Despite increasing competition, Netflix (NASDAQ:NFLX) has been the leader in the streaming space for years. Beyond offering content from the big cable networks like CBS and Time Warner, Netflix began producing original content a few years back -- and the consumer response has been impressive. Netflix is now competing with the big studios at their own game. Since the company started its original series focus in 2012, it has gained 45 Emmy, 10 Golden Globe, and two Academy Award nominations for its shows.
But in the true spirit of competition, Netflix has a formidable foe challenging its dominance, particularly in the original content business among streaming services. Amazon.com (NASDAQ:AMZN) is amassing a wide audience by offering video streaming through its popular Amazon Prime service. The company is also starting to invest heavily in original content.
This has some investors wondering, can Netflix stay ahead of the game here? Or will Amazon, thanks to a much bigger budget, more resources, and a bigger overall consumer base surpass it?
Netflix: the original winner on original series
In the past years, Netflix has scored big with its House of Cards original series, which has earned a 96% positive audience rating on RottenTomatoes.com. Its Orange is the New Black original series has also garnered widespread viewership and acclaim. So with two big hits under its belt, Netflix aims to duplicate these successes by producing a growing amount of original content.
With each original, we learn more about what our members want, about how to produce and promote effectively, and about the positive impact of originals on our brand. Ted Sarandos -- Netflix Chief Content Officer
Netflix's new Marco Polo series is a recent example of how the company plans to continue winning big with original content. Released last December to rival HBO's Game of Thrones, the series has already earned a 93% positive audience rating on RottenTomatoes.com.
And the excitement doesn't stop there. In 2015, Netflix plans to release 320 hours of original content, which is three times as much as in 2013 and will include movies, documentaries, and stand-up comedy specials.
Can Amazon catch up?
Amazon started to heavily invest in its own video streaming service in 2013 when it released the service free of charge to its Prime members, who pay $99/year for free two-day delivery among other perks. Thanks to its larger existing subscriber base, Amazon could position itself as Netflix's number one foe.
Amazon has around 40 million Prime members, which roughly equals the number of Netflix's U.S. subscribers. And while it's estimated that only about 70% of Prime members use the Prime Instant Video service, this number is growing as a result of Amazon pushing its service onto existing customers while gaining new Prime customers.
It's true that Amazon doesn't currently offer the same breadth of movies and shows available to stream as Netflix does, but it has the advantage of a larger budget which can help increase the amount of shows it eventually offers. Because Netflix's largest costs are licensing fees paid to stream content produced by other media companies, the company announced on Feb. 2 that they are taking on $1.5 billion in new debt mainly to focus on new content. Amazon, on the other hand, already has enough cash from its main business operations to avoid this kind of scenario.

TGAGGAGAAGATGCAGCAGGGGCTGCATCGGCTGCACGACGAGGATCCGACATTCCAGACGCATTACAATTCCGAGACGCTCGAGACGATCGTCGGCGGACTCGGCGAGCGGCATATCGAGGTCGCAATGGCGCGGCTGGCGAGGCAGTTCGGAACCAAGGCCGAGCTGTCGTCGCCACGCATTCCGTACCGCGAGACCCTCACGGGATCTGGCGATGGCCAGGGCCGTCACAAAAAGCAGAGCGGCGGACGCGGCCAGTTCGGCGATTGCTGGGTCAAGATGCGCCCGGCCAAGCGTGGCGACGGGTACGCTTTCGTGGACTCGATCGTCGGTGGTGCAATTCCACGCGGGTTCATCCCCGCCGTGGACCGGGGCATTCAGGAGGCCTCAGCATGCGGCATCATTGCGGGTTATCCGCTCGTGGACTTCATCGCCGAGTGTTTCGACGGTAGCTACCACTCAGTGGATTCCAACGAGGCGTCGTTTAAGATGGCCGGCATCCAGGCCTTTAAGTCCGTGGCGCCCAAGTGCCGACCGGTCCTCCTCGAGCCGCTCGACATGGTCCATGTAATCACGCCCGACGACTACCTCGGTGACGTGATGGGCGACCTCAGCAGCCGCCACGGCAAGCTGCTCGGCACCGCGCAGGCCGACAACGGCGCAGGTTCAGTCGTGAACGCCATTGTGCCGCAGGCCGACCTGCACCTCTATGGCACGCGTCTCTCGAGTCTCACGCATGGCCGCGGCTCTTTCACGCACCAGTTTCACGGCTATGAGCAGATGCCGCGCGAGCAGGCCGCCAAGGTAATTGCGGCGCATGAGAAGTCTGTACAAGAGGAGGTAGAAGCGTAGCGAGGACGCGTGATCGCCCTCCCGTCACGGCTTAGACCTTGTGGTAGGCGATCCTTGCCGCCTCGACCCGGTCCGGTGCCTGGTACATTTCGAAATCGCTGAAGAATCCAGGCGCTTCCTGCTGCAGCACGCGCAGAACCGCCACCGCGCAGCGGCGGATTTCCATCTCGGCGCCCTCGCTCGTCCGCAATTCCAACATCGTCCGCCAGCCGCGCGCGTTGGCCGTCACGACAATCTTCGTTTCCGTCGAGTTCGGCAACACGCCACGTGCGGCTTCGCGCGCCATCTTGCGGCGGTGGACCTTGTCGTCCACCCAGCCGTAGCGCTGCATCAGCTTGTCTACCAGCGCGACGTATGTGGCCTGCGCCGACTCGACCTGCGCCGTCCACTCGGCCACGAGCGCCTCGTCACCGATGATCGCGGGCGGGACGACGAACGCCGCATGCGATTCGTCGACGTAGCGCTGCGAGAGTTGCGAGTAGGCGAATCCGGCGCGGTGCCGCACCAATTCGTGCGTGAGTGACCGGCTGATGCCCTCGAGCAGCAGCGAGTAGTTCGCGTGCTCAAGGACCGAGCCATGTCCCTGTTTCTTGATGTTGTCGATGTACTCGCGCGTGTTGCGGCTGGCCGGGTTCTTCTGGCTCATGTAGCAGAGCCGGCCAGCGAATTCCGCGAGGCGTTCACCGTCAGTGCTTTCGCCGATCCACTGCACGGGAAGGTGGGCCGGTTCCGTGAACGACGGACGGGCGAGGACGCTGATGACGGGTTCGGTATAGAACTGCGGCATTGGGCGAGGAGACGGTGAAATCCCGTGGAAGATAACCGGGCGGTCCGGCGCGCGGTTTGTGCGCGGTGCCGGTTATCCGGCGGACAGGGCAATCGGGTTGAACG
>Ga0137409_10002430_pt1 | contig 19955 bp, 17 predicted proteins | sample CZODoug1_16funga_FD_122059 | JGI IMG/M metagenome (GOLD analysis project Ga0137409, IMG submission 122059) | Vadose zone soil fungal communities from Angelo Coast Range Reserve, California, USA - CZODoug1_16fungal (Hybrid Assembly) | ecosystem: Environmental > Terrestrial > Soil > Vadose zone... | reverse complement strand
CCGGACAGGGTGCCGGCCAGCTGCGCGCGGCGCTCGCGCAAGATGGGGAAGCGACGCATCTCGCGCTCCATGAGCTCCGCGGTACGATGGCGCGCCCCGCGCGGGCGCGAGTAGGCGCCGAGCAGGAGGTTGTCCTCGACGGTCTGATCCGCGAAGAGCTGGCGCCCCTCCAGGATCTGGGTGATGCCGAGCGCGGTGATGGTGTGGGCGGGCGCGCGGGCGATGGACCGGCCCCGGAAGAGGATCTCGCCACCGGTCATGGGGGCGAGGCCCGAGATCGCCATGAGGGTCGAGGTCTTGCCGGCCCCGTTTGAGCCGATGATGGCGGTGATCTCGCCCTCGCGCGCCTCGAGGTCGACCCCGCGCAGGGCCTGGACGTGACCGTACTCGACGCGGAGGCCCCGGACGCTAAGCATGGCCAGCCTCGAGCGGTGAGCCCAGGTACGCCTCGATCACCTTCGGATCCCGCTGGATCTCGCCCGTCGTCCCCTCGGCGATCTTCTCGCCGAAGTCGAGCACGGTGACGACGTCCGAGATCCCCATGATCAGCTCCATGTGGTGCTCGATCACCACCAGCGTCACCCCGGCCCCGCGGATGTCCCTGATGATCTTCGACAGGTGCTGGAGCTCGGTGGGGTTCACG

Amazon is getting creative
So far, none of Amazon's original series have performed as well as the big hits from Netflix, but the company is positioning itself for battle. Last year, Amazon ordered six other full series, including some from big name writers like Chris Carter who originally did the X-files series. Amazon even won two Golden Globe awards this year for Transparent, a comedy/drama (read: ComDrom) series starring Jeffrey Tambor.
Amazon is also giving viewers more control and letting their audience decide which series will likely be most profitable. For instance, Amazon recently released a series of pilot episodes (free to view for anyone, not just Prime members) in which viewers vote on the pilots that should become full series.
It's hard to say if Amazon's original content can outperform Netflix's original hits; it takes more than just money to make shows that consumers really love. Yet, money is a critical factor in entertainment success, and Amazon has a lot more cash to play with than Netflix.
For Netflix investors, original series are definitely a boost to the company's long term strategy and potential, but beware that there will be competition. Netflix will have to race to keep innovating if it wants to stay on top.
Bradley Seth McNew has no position in any stocks mentioned, but uses both Netflix and Amazon Prime to stream video (hey ... gotta get all of my favorite ComDroms!). The Motley Fool recommends Amazon.com and Netflix. The Motley Fool owns shares of Amazon.com and Netflix. Try any of our Foolish newsletter services free for 30 days. We Fools may not all hold the same opinions, but we all believe that considering a diverse range of insights makes us better investors. The Motley Fool has a disclosure policy.